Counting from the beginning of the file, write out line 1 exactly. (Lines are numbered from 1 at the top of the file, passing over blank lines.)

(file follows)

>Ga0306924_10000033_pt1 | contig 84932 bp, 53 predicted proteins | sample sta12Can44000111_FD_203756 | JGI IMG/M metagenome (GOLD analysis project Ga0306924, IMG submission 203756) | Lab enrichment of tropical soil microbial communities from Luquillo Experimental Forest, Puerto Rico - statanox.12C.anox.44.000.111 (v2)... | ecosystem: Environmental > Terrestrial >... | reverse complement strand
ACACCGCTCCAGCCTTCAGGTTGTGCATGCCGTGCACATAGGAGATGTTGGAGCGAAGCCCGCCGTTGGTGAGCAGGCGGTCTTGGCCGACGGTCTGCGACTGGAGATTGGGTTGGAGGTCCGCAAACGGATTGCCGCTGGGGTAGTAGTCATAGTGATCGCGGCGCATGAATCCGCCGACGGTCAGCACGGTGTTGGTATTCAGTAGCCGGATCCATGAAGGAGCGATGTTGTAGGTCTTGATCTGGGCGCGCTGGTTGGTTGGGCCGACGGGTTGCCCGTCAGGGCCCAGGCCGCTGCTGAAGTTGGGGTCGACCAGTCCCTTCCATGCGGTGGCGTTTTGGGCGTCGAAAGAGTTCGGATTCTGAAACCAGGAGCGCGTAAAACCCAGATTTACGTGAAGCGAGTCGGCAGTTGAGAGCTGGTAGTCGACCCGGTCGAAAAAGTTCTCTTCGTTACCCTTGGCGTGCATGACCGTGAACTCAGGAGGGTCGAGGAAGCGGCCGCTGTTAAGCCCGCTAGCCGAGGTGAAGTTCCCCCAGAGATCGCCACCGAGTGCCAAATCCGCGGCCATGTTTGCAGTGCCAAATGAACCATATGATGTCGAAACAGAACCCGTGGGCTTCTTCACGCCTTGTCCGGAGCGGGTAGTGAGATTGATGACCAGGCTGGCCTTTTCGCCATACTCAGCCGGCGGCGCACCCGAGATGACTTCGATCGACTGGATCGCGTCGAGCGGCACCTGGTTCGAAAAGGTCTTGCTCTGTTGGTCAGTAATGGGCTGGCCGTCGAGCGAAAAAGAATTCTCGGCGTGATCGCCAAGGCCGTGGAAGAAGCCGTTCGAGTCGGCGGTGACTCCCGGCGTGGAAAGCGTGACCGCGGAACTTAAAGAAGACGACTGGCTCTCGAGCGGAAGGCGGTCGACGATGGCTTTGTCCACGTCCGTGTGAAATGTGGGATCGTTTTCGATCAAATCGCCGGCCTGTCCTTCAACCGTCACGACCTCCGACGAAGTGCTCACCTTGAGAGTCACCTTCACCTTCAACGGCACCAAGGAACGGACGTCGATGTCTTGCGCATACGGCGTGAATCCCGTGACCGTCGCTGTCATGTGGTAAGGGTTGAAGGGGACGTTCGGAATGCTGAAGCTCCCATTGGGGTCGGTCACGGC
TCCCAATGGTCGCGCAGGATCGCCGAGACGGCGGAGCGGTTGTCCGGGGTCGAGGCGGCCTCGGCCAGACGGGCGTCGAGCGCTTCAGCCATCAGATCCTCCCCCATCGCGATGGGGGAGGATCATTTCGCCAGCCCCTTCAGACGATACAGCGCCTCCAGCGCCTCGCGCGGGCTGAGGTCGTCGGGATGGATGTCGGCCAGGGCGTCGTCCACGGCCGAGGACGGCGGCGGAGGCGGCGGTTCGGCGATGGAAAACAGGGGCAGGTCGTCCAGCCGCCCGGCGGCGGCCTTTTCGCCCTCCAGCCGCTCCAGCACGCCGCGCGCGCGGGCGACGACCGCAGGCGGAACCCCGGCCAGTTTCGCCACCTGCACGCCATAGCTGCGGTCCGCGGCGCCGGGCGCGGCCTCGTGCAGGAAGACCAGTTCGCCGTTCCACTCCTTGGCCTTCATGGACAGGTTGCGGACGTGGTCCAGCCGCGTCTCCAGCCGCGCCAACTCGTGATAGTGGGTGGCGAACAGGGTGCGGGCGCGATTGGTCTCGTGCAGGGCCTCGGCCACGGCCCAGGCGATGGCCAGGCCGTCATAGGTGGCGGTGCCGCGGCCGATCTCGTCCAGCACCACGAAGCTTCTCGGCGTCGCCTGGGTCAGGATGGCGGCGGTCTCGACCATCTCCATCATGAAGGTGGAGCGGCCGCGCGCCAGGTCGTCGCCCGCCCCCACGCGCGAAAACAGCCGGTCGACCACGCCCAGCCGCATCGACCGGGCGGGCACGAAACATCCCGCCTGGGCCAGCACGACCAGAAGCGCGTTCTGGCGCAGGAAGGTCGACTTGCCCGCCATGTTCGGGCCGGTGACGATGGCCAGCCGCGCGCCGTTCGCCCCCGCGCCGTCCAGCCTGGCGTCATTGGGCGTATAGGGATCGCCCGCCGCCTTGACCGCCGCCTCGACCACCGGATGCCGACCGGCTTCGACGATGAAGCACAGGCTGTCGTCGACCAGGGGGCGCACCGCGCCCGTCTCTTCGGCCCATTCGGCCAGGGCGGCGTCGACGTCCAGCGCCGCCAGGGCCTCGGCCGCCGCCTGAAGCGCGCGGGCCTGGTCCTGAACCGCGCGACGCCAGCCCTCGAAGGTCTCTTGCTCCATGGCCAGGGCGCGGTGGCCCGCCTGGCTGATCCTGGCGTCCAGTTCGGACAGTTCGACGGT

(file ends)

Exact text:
>Ga0306924_10000033_pt1 | contig 84932 bp, 53 predicted proteins | sample sta12Can44000111_FD_203756 | JGI IMG/M metagenome (GOLD analysis project Ga0306924, IMG submission 203756) | Lab enrichment of tropical soil microbial communities from Luquillo Experimental Forest, Puerto Rico - statanox.12C.anox.44.000.111 (v2)... | ecosystem: Environmental > Terrestrial >... | reverse complement strand